Referring additionally to FIG. 4, the approach of FIG. 3 relies on the fact that for a given read track width Tw and a given slant angle θ, there is a natural spatial frequency null at a wavelength λHF proportional to the read trackwidth and the tangent of the slant angle θ, or λHF=Tw*tan(λ). Thus, placing the amplitude servo in the azimuth null of the time-based servo enables both types of servo system to be available to the servo controller after suitable filtering. Control of the rise time of the erasure bursts controls the bandwidth of the amplitude-based servo pattern. It is especially preferred to ramp the erasure current bursts to minimize pattern crosstalk.
FIG. 5 is a schematic view of one recording system embodiment suitable for this approach, using (for purposes of illustration only) magnetic recording tape as the preferred type of linear recording medium.
 Recording system 20 comprises supply reel 21, tape 22, amplitude-based servo writer head 23, time-based servo write head 24, verify play head 25, and take up reel 26. The bias and carrier signal 27 is one input to amplitude servo writer head 23, along with the erase burst signal 28 that produces windows 3 described earlier with reference to FIG. 1. A current pulse signal 29 is the input to time-based servo write head 24. Verify write head 25 produces verify signal 30.
 The amplitude-based servo is first written at whatver overall amplitude is suitable given the other constraints on the system. Next, the time-based servo signal is written. The time-based signal does not affect the other servo system because the time-based signal is written off-azimuth and has little energy in the bandwidth of the amplitude-based servo.
FIG. 6 is a schematic diagram of a preferred embodiment of servo read circuitry 40. Servo read circuitry 40 receives an input composite signal 41 produced by the conventional servo read head preamp (not shown). This signal is divided by the combination of band reject filter 42 and band pass filter 44. The portion of the signal that passes through band reject filter 42 is the input to a time-based servo demodulator circuit 43. This produces a position error signal (PES) 48 that has wide dynamic range, but is relatively noisy, and operates in a “track seeking” mode to be described later. It is preferred, but not required, to use the portion of the signal that passes through band pass filter 44, after subsequently passing though hard limiter 45, as input to a phase locked loop 46 that produces a measurement timebase signal 50 for the time-based servo demodulator circuit 43. However, this is not required and therefore it is possible to provide the timebase signal 50 independently. The signal passing thorugh the band pass filter 44 also is the input to an amplitude-based servo demodulator circuit 47. This produces another position error signal (PES) 49 that has low dynamic range, but has relatively high resolution and operates in a “track following” mode to be described later.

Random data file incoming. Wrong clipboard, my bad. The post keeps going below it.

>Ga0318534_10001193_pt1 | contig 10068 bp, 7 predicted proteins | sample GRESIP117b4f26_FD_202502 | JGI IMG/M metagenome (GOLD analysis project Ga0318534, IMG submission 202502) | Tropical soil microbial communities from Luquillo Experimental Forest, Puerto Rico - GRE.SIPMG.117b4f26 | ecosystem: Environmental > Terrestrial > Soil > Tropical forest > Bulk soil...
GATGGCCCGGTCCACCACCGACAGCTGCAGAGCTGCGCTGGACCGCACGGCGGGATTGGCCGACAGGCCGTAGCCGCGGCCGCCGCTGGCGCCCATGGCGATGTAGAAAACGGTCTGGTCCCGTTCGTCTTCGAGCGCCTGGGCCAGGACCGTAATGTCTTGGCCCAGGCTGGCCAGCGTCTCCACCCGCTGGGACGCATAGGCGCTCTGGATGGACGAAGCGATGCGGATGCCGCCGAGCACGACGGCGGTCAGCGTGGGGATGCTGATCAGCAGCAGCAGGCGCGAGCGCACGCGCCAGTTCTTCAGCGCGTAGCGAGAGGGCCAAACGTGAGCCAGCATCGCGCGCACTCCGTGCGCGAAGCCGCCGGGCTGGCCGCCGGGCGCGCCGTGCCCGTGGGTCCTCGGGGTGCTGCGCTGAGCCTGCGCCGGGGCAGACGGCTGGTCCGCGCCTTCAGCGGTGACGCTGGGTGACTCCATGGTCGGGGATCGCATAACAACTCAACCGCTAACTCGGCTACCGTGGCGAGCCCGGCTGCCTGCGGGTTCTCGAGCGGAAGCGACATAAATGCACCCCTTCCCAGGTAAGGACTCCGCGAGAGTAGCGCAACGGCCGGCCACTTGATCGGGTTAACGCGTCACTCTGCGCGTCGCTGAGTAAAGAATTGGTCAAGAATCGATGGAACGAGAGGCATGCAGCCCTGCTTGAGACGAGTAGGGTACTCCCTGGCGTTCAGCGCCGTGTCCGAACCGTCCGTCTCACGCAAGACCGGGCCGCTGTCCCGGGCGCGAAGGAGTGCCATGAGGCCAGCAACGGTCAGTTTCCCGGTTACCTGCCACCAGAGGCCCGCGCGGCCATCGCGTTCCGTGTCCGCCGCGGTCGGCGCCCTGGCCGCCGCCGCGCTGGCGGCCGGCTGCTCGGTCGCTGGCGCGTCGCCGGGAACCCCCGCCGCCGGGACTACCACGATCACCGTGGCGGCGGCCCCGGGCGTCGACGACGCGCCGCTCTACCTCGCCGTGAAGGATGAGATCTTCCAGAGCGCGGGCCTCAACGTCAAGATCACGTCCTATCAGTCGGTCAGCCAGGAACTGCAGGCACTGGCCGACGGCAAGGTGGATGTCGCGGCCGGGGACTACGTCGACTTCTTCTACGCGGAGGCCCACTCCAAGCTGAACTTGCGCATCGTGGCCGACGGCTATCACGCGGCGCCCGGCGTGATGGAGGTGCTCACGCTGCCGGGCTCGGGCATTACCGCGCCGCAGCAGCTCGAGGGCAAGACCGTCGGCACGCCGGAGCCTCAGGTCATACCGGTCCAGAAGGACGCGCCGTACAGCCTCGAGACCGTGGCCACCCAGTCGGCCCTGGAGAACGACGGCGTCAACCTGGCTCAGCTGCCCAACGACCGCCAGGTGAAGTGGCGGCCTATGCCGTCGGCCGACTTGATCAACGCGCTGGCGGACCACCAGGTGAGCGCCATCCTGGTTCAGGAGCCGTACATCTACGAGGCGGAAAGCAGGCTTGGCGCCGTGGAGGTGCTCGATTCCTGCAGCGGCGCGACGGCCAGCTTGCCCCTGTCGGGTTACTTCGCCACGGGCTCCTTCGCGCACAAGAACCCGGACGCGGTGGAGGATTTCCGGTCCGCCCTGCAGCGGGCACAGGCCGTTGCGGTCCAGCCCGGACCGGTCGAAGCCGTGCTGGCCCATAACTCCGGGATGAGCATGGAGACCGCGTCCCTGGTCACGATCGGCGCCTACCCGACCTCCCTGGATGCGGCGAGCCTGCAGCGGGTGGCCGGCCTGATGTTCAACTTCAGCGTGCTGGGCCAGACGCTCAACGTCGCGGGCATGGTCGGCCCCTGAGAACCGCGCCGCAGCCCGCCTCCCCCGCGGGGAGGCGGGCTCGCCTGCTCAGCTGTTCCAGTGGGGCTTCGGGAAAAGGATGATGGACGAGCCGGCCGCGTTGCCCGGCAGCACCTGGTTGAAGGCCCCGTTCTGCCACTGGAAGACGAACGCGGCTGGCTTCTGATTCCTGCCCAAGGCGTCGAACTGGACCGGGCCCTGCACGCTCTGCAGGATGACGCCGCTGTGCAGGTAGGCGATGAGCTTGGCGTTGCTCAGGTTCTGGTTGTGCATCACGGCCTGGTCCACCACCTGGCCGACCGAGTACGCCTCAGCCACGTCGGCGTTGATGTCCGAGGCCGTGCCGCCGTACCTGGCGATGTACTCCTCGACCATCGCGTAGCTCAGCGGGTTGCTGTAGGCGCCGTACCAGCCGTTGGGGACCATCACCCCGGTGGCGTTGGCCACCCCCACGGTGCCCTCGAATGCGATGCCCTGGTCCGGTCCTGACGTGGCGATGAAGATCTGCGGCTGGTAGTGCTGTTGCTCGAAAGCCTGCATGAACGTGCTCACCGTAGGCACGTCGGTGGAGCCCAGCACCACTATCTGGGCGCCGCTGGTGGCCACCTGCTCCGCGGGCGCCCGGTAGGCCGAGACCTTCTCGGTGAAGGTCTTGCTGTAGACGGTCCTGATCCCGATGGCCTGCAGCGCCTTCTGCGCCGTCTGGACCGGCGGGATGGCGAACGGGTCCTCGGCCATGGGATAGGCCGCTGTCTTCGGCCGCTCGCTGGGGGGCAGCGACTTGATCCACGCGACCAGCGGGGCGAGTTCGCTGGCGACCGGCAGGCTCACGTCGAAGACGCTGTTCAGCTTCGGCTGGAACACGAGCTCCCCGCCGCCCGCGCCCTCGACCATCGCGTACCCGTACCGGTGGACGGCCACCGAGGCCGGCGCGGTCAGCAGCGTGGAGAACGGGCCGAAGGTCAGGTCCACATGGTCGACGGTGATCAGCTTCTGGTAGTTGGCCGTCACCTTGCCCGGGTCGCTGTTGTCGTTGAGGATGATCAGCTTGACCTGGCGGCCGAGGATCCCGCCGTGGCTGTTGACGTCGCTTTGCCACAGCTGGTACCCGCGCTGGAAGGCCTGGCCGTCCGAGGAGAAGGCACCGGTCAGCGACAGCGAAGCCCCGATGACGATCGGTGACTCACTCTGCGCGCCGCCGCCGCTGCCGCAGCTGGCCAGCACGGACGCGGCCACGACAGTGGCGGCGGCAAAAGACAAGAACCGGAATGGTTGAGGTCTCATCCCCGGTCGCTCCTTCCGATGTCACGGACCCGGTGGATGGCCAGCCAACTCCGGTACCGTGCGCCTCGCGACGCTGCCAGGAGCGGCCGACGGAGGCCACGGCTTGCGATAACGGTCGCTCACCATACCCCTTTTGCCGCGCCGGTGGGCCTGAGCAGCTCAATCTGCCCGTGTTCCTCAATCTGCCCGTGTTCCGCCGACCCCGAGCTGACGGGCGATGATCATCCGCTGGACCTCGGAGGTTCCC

For the servo pattern signals 48, 49 to be separable from each other, a certain amount of linearity in the entire playback system is necessary. Control of the absolute amplitude of the two formats will affect linearity and the degree of crosstalk between the two formats. Thus, a preferred embodiment relies on the fact that each interfering signal is known. Therefore, electronic crosstalk cancellation may be employed to improve the PES quality in both formats.